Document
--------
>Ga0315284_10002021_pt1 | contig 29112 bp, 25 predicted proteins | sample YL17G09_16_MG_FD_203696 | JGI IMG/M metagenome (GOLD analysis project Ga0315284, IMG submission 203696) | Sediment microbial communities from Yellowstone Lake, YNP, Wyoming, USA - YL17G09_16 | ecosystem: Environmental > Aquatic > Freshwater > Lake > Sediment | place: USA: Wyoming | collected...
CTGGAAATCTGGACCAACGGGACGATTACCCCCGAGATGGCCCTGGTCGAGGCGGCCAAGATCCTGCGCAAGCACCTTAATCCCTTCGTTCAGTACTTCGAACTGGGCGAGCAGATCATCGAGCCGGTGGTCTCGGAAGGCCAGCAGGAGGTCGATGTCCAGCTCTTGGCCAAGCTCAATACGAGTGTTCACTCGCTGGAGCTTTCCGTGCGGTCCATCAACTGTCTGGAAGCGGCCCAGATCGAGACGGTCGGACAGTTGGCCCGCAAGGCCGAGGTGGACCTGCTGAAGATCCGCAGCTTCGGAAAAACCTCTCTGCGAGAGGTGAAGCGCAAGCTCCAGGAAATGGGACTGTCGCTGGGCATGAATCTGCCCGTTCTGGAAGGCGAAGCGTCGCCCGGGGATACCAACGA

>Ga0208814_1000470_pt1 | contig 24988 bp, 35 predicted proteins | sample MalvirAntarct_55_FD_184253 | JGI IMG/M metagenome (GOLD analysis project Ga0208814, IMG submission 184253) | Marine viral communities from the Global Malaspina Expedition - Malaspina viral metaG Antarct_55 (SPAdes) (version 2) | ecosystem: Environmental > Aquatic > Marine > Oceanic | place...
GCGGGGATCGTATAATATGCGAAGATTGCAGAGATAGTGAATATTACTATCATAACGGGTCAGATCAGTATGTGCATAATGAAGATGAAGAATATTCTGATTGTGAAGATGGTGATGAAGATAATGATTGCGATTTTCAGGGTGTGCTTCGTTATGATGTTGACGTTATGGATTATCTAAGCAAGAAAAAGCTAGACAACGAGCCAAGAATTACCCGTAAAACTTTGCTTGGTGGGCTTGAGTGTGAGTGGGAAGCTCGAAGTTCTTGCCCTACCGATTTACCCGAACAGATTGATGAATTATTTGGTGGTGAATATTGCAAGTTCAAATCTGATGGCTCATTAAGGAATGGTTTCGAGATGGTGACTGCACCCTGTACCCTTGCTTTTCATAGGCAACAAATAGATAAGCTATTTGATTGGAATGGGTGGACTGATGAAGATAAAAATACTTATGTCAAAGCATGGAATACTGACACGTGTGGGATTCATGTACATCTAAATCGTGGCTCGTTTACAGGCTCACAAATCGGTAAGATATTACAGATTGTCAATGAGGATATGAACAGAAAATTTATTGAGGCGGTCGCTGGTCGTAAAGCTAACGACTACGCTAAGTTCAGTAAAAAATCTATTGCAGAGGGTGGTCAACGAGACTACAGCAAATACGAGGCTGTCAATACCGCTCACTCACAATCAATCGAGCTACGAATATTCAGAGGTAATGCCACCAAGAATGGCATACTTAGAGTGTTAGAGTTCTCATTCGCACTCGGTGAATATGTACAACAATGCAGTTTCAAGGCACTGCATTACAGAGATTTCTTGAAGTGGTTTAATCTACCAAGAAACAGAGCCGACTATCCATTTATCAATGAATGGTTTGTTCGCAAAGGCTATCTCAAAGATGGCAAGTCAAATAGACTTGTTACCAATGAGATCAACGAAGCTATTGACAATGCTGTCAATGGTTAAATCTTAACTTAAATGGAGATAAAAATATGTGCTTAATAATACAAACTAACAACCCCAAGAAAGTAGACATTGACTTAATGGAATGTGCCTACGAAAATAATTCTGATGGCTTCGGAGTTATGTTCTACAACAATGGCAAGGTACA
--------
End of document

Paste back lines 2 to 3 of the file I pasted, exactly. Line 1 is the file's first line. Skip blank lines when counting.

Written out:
CTGGAAATCTGGACCAACGGGACGATTACCCCCGAGATGGCCCTGGTCGAGGCGGCCAAGATCCTGCGCAAGCACCTTAATCCCTTCGTTCAGTACTTCGAACTGGGCGAGCAGATCATCGAGCCGGTGGTCTCGGAAGGCCAGCAGGAGGTCGATGTCCAGCTCTTGGCCAAGCTCAATACGAGTGTTCACTCGCTGGAGCTTTCCGTGCGGTCCATCAACTGTCTGGAAGCGGCCCAGATCGAGACGGTCGGACAGTTGGCCCGCAAGGCCGAGGTGGACCTGCTGAAGATCCGCAGCTTCGGAAAAACCTCTCTGCGAGAGGTGAAGCGCAAGCTCCAGGAAATGGGACTGTCGCTGGGCATGAATCTGCCCGTTCTGGAAGGCGAAGCGTCGCCCGGGGATACCAACGA

>Ga0208814_1000470_pt1 | contig 24988 bp, 35 predicted proteins | sample MalvirAntarct_55_FD_184253 | JGI IMG/M metagenome (GOLD analysis project Ga0208814, IMG submission 184253) | Marine viral communities from the Global Malaspina Expedition - Malaspina viral metaG Antarct_55 (SPAdes) (version 2) | ecosystem: Environmental > Aquatic > Marine > Oceanic | place...